Living in “The Land of Gracious Living”


(Photo Courtesy of Sarah Meadows)

From upscale houses to your average two-story house, Yorba Linda’s diversity all comes together under common themes of love and graciousness.

Sarah Meadows, Photojournalist

Pull up to Yorba Linda High School, I dare you. Play my little game, I dare you. Count the number of Teslas, Mercedes-Benzs, Audis, and Maseratis that you see. Winner gets five bucks. In all seriousness, though, it is hard to stop and smell the roses… or stop and smell the G-Wagons when it is the only lifestyle one knows.


Fast driving cars are not the only accompaniment that comes with living in Yorba Linda. There are multi-million dollar houses everywhere one turns, there are successful businesses, there are low poverty rates, and so on and so on. As a matter of fact, according to “Data USA,” the median household income is $119,697, meaning that 50% of the households in Yorba Linda make above that very value.


Without a doubt, the wealth also translates into the schools of Yorba Linda. With higher salaries, parents are able to provide more financial support to their children’s academic careers. Schools in Yorba Linda never fail to mass produce highly successful and college-ready students.


Achieving titles such as the “wealthiest city in the United States” in 2006, Yorba Linda has had a fair opportunity for the making of stereotypes by neighboring cities. For instance, Yorba Linda High School is accompanied by the title, “The Rich Kid School.” Nonetheless, it is unfair to assign the “privileged child” label to every single student who attends the school, regardless of whether or not the title applies to them. Many parents work paycheck to paycheck lifestyles just to afford an apartment in the area to be able to send their students to the high school. Going to a school so physically attractive with a view of almost all of Orange County surrounded by multi-million dollar houses does not help to lessen the implementation of the stereotypes put in place over the years. Nathaly Chavez (10), who grew up in Downey, California, explained that when she moved to Yorba Linda, she was shocked by “the wealth of the city considering 99% of kids were unpretentious and fairly humble about their parents’ earnings.”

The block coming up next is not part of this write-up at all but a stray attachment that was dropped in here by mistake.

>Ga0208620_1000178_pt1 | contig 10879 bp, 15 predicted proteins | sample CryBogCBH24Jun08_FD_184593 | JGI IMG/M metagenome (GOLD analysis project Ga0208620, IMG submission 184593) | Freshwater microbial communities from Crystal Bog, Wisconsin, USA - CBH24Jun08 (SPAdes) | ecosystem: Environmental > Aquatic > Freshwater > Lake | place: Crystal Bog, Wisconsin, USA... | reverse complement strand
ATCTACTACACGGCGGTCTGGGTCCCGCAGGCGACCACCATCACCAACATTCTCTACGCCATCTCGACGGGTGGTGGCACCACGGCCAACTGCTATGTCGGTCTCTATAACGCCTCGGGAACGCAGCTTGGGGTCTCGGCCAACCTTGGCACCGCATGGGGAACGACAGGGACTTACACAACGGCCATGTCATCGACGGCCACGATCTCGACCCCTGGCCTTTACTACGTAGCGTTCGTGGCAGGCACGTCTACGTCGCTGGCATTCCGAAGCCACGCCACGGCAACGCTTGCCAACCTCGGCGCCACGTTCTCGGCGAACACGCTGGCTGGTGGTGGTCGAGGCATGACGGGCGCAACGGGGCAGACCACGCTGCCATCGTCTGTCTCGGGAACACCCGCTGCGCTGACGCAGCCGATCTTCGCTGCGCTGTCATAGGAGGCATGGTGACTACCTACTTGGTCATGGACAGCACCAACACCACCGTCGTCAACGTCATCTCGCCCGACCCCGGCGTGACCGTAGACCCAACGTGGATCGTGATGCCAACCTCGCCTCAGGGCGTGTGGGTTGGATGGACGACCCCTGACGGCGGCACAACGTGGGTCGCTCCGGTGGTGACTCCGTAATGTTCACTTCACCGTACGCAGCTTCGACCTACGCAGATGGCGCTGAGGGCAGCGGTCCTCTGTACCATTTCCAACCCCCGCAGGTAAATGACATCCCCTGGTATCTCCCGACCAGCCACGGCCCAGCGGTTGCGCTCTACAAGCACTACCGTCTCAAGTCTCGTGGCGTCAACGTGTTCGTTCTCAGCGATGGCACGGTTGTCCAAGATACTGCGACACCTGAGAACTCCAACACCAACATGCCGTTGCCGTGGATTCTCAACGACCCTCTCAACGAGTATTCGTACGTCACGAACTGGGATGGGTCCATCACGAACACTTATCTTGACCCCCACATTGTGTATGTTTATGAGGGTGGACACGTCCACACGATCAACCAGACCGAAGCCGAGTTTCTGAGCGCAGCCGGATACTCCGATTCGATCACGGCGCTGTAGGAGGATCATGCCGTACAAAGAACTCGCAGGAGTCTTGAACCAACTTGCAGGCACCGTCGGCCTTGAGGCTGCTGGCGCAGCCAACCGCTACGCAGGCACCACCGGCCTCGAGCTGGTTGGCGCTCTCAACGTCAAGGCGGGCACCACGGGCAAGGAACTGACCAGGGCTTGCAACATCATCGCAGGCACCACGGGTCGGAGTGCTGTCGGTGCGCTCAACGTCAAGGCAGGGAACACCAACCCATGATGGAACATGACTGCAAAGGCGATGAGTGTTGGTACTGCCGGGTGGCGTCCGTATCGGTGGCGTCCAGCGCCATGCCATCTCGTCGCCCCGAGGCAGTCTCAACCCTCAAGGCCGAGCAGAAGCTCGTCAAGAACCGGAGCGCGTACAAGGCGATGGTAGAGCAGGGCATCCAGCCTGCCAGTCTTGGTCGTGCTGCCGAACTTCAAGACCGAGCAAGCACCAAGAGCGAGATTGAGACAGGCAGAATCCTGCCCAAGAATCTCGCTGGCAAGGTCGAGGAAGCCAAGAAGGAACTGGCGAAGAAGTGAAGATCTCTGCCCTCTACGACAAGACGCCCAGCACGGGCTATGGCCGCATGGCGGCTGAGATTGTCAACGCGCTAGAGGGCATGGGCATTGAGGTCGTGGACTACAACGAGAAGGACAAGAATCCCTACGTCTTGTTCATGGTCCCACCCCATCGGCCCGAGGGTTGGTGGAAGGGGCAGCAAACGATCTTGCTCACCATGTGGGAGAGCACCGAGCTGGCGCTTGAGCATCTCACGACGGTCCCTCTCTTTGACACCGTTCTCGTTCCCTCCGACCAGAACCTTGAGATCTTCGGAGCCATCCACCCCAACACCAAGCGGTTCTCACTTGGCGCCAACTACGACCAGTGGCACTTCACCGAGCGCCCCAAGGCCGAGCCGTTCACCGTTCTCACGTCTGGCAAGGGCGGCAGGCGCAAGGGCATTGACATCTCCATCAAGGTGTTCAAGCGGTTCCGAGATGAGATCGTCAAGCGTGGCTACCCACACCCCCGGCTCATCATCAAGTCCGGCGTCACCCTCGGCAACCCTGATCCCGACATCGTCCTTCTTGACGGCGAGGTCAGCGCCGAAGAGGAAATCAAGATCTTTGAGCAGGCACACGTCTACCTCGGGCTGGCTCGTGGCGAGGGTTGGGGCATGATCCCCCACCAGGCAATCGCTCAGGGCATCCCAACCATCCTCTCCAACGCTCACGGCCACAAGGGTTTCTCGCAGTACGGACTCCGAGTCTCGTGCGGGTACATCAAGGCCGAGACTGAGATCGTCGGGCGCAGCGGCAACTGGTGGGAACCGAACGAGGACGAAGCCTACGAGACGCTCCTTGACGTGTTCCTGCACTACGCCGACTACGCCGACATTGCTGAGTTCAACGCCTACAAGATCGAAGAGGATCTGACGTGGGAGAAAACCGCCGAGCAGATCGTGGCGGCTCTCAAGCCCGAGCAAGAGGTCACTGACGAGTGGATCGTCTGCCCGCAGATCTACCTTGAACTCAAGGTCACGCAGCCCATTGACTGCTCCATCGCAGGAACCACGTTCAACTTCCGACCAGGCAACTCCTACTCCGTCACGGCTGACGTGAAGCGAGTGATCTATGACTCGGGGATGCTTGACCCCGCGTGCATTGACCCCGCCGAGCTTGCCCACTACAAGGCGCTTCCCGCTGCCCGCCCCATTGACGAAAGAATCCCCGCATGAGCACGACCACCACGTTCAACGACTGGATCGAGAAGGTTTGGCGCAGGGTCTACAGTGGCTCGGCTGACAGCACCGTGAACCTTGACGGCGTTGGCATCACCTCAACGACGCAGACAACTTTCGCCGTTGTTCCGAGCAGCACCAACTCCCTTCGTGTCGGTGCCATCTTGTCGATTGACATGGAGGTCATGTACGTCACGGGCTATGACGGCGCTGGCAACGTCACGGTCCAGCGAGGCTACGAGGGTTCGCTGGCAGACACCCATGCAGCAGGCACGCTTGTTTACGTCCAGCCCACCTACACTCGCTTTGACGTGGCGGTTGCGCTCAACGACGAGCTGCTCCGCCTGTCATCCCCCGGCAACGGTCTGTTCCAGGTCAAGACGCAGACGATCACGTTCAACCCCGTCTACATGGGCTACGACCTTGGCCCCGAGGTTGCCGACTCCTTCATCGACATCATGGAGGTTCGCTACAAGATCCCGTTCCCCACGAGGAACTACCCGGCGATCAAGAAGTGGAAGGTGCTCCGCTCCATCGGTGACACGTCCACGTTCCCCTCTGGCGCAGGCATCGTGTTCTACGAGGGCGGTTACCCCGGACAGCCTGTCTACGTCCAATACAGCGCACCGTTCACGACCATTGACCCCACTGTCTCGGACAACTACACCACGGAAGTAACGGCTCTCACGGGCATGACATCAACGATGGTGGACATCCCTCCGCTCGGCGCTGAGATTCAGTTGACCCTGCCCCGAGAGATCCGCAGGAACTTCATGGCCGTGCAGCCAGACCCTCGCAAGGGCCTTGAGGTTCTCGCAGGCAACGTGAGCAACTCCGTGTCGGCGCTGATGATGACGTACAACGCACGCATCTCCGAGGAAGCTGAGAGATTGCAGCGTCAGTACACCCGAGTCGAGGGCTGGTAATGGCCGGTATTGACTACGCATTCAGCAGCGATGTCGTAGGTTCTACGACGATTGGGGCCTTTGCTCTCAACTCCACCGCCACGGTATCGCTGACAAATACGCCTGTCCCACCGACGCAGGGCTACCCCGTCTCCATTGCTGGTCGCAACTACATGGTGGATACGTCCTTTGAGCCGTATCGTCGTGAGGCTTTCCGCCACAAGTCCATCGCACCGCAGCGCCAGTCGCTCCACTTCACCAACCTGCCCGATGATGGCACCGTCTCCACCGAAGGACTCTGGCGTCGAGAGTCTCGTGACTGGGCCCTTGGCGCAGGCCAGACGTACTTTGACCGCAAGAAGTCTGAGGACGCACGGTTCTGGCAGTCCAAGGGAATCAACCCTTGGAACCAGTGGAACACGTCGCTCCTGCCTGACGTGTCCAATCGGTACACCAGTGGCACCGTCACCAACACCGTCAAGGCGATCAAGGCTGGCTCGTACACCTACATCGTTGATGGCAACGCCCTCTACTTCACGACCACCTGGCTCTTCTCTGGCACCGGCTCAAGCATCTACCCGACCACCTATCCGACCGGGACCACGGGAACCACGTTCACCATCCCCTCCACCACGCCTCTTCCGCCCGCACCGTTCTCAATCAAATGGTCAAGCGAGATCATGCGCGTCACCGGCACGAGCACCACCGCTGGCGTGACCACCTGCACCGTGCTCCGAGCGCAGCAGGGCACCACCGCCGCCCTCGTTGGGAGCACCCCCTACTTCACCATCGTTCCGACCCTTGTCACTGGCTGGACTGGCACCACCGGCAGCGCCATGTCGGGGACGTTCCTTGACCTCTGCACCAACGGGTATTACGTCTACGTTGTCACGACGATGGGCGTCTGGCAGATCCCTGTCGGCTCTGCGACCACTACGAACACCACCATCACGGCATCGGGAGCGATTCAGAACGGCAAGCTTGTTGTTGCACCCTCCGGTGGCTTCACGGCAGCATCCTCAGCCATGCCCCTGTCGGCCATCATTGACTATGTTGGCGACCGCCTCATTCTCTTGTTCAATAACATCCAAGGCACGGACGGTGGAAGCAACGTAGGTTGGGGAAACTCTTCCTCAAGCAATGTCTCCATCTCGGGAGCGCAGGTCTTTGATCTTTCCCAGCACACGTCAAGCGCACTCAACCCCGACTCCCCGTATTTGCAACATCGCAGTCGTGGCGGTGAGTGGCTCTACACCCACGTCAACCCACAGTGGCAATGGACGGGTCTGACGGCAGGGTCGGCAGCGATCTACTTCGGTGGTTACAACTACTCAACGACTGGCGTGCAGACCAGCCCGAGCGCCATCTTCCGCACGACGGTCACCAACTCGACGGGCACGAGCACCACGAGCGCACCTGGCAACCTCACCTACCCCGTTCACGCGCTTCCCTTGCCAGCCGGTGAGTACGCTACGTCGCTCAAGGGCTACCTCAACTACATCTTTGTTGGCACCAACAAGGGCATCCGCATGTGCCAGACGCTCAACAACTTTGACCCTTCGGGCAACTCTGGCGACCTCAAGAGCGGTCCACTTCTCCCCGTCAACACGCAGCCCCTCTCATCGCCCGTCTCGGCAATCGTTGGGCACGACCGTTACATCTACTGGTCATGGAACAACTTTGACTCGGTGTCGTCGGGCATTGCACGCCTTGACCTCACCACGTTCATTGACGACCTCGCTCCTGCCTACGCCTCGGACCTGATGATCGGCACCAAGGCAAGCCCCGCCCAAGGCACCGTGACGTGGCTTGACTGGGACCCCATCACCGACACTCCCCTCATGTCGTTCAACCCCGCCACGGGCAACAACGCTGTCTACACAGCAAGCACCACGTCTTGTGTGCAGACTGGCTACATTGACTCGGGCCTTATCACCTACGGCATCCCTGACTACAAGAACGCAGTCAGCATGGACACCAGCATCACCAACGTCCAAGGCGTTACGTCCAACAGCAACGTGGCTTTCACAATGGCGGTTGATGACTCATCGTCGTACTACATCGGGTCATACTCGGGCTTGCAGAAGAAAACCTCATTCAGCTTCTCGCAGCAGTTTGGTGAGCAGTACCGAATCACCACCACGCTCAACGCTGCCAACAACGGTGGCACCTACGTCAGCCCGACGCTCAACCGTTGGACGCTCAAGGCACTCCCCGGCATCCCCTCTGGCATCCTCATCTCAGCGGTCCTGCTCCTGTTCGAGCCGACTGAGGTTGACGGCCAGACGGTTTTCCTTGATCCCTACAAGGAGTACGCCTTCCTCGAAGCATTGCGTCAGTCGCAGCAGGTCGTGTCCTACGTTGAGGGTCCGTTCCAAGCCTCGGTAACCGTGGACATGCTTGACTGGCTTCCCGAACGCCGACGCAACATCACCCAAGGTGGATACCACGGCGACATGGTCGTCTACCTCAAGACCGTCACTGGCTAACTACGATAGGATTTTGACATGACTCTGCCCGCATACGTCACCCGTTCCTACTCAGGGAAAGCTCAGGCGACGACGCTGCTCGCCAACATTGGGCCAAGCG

Despite the stereotypes, life in Yorba Linda is not that different than life in any other part of the nation. Children wake up, go to school, come home, do homework, and go to bed. Materialistic goods are merely items that can be lost, stolen, or forgotten. Indeed, the majority of the students at Yorba Linda do not forget the most important “items” in their lives: friends, family, and the love that holds them together. And for the other minority, when their favorite purse is lost, their favorite car is stolen, or their favorite house is forgotten, they will soon realize that although money makes the world go ‘round, love makes the world sound.